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Stamp Errors Review: Part I

August 18, 2018

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Errors discussed in the review can make a stamp incredibly rare and valuable. Therefore, every collector or auctioneer willing to purchase items at online stamp auctions or some other events should be aware of those errors and know how to recognize them. In this article, you can find the most important factors affecting stamp price.

More in Part II

1. Design error.


An example of a design error. Georgia so-called "Rotated Shield" error.

A mistake, which appeared during the design production phase. Such errors include misspelled inscription, wrong maps, missing letters and so on. Sometimes, even a wrong picture can be placed on a stamp; however, such occurrences are extremely rare (which means that such a stamp may be extremely valuable).

2. Denomination/value error. 


Carphato-Ukraine stamp with wrong "200" value.

A mistake, which occurred during the printing process (wrongfully printed denomination). It includes cases when a stamp has a high-denomination value while it should be lower or the reverse.

3. Omission error.

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Russian Empire and two Wenden stamps with missing part of the picture.

 This a mistake in stamp design when part of it is missing. Most often missing a central part or background of a stamp.

4. Overprint error. 

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Russia, Germany and Ukraine stamps with various overprint errors.

An error, which occurred after the printing phase. As a rule, this error implies that an extra layer of text/design has been placed on a stamp.

5. Inverted overprint.

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Inverted overprints: Belgian Congo, France Legion set, Russia Fantasy "Denikin", Russian Levant and Local Rozniava stamps.

As it comes from the image above, this is a mistake when overprint (the name of a stamp) has been placed upside-down.

6. Missing overprint. 

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Russian Civil War period stamps with the missing value. This period is characterized by the greatest number of various errors and variations.

Often enough, stamps are accepted only when overprinted. When the overprint is missing, this is considered an error.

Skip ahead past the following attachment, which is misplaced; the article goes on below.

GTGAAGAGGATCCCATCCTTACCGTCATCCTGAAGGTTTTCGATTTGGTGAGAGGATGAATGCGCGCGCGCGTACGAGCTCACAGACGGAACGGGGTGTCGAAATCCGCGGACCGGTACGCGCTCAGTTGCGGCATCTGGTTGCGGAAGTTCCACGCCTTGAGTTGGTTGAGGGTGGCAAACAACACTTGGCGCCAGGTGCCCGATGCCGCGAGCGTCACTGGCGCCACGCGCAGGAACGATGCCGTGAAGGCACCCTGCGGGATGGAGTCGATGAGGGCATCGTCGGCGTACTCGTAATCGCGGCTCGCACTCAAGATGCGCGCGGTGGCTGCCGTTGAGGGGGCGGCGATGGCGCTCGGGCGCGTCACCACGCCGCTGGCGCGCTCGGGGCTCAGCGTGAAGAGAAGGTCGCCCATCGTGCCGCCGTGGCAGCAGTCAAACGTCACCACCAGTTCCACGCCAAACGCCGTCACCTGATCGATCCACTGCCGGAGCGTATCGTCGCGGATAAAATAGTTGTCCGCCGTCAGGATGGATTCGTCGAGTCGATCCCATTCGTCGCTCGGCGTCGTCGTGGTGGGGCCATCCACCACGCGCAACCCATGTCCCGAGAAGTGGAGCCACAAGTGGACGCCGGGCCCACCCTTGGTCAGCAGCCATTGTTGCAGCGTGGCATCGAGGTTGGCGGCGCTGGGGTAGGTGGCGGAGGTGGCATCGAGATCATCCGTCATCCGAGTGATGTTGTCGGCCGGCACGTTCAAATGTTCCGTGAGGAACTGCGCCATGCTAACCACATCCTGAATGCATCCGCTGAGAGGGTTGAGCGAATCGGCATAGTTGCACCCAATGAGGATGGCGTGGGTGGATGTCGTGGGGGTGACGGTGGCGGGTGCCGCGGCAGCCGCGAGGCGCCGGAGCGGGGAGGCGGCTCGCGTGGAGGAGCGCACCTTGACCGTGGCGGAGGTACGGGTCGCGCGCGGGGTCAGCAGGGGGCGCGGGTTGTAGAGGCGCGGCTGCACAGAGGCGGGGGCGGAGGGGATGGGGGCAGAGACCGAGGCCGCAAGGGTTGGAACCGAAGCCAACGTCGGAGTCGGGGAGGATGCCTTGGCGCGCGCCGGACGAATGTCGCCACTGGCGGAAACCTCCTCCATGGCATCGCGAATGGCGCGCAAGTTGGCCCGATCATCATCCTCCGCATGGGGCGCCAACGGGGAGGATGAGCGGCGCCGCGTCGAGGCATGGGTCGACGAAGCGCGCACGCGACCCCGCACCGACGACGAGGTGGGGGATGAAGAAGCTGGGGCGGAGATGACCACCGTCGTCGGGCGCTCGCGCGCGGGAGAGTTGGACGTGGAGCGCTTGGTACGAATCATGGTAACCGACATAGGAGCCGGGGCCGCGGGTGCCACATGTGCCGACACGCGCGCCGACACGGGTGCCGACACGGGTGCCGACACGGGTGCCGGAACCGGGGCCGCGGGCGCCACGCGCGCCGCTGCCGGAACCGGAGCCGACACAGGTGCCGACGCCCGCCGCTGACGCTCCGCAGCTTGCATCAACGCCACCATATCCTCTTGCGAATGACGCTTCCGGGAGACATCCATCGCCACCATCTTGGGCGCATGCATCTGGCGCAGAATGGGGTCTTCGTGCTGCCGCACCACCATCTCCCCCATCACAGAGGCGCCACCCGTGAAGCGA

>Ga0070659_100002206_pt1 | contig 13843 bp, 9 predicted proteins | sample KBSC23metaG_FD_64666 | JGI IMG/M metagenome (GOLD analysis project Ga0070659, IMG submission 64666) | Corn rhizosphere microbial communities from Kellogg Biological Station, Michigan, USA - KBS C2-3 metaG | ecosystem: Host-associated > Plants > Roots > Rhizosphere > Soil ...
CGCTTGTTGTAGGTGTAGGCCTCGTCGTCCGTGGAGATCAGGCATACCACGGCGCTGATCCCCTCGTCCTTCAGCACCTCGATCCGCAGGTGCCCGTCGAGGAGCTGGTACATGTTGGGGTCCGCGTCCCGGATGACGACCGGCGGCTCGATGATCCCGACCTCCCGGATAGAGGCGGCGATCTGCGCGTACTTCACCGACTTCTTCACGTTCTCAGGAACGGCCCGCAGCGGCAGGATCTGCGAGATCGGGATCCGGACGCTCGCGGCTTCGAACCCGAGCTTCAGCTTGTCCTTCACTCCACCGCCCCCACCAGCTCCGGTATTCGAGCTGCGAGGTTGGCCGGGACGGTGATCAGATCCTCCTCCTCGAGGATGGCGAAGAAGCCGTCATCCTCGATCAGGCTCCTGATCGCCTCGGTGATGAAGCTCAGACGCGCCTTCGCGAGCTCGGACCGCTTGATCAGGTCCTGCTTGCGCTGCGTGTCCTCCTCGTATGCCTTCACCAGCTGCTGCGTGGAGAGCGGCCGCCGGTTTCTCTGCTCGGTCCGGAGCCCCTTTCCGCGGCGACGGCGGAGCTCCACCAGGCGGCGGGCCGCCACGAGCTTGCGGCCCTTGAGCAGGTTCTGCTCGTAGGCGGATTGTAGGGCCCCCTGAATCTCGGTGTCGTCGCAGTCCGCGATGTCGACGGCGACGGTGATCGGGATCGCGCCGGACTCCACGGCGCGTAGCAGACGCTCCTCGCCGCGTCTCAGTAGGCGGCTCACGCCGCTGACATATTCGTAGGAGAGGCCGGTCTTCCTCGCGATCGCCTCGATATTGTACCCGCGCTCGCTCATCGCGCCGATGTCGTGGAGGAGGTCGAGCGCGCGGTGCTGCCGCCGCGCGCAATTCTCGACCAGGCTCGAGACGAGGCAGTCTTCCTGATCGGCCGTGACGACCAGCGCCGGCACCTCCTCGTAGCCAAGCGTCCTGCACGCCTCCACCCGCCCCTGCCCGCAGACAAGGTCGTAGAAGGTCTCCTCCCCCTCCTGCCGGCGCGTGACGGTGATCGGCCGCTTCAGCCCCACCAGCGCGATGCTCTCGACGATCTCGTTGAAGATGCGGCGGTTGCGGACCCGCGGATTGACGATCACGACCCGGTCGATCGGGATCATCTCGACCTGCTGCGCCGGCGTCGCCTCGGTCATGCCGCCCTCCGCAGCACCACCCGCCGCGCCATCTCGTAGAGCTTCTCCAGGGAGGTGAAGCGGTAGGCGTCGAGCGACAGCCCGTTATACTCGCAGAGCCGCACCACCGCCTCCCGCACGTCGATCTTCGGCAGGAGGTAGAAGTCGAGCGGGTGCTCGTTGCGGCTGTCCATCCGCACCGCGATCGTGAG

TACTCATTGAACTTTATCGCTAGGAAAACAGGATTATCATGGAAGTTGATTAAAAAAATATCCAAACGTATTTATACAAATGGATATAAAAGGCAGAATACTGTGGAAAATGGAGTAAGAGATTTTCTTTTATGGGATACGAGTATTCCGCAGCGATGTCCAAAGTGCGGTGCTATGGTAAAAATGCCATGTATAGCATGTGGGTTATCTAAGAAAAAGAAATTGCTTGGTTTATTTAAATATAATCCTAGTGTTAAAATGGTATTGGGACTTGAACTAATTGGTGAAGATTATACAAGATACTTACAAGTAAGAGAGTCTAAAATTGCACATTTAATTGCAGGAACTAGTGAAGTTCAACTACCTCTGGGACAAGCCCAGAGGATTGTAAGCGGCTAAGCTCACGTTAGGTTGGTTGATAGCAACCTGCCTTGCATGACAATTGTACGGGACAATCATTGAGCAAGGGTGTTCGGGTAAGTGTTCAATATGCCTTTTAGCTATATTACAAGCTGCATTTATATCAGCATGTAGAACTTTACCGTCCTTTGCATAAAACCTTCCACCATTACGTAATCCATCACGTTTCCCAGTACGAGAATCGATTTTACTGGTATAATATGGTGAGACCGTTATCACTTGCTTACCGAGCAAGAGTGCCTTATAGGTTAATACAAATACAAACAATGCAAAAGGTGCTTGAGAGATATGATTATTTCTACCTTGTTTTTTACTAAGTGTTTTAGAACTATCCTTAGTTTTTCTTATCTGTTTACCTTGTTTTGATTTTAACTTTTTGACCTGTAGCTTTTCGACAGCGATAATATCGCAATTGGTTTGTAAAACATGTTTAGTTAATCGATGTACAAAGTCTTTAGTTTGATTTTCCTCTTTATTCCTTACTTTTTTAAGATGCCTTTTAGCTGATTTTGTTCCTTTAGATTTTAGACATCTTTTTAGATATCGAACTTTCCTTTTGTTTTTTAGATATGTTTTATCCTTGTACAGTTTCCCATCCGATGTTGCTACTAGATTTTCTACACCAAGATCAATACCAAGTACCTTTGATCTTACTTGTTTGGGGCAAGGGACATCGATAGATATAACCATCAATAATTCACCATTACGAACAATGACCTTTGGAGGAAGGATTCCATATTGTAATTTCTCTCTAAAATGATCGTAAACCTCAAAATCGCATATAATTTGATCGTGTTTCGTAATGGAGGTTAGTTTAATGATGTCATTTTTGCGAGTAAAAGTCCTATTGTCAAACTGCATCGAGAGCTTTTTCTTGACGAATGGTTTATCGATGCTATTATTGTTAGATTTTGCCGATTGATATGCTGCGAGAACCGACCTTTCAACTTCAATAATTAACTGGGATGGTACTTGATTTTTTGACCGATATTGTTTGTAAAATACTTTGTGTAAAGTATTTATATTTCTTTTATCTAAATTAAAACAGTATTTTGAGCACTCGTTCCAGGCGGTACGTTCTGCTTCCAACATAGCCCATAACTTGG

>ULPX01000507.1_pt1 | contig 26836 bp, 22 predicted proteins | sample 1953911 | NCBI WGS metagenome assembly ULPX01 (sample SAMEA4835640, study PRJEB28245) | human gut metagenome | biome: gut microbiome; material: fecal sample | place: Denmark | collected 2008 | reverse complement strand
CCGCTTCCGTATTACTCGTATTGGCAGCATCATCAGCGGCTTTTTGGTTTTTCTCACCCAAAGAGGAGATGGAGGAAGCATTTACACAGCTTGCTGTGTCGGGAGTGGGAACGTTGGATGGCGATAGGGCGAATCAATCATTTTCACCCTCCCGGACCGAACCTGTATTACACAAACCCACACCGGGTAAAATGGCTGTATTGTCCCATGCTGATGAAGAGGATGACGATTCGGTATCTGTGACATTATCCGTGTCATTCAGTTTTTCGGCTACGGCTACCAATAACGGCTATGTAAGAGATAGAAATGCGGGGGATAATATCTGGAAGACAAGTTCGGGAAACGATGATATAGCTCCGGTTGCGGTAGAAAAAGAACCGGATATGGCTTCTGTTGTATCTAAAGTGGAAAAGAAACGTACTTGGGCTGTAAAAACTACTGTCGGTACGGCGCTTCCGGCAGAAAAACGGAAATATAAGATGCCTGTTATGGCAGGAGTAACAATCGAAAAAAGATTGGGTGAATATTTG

7. Wrong overprint. 


Ukraine Mariupol issue. Overprint 35 kop from the right side placed on the wrong stamp.

When a stamp has an overprint intended for another stamp type.

8. Multiple impression / printing.

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Examples of multiple impression / printing.

This error is where part (or all of a stamp) is printed repeatedly. The fundamental difference between double impression and transfer is that in the second case, the old entry was only partially erased before the new one.

9. Invert printing error. 

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Examples of inverted printing.

When one or more elements of the design have been printed upside-down. Variations:

·        Inverted frame orientation

·        Inverted center (central piece)

10. Color error. 


When a stamp has been printed in the wrong color. The “Treskilling Yellow” is one of the most famous examples of this error. You can read about it here.

11. Color shift error. 

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Examples of shifted colors.

When several colors on a stamp overlap, causing a color shift error.

12. Missing color error. 


Well known error called "No Sky". 1947 USSR 30 Kop issue.

If one or several intended colors are missing. Some of the design elements may be omitted because of this error. This error type can be quite frequently met in contemporary pieces due to the use of multiple colors when producing stamps.

13. Watermark error. 

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Shifted watermark. 1858 Russia 10 Kop Perforated First issue.

When a watermark is missing or it is printed/shifted sideways. 

14. Imperforated varieties.

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Group of Russia (USSR) and Germany (Third Reich) imperforated stamps.

Imperforated stamps can be both errors or varieties of the perforated issue. The cost of such stamps is usually very high.

15. Perforation error.

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Group of Russian (USSR) and German (Third Reich) imperforated stamps.

When perforation (series of small holes or apertures) on one or several sides is missing. N.B. Perforation errors should be collected in pairs/blocks or sheets only.

16. Inverted watermark. 

When the watermarked paper was used upside-down.

N.B. Many of the Victorian era items may have inverted watermarks because there were no requirements in regards to orientation (which means that the inverted watermark will not affect stamp value).

17. Paper error. 

If a wrong paper type (wrong color/thickness/watermark) was used.



stamp errors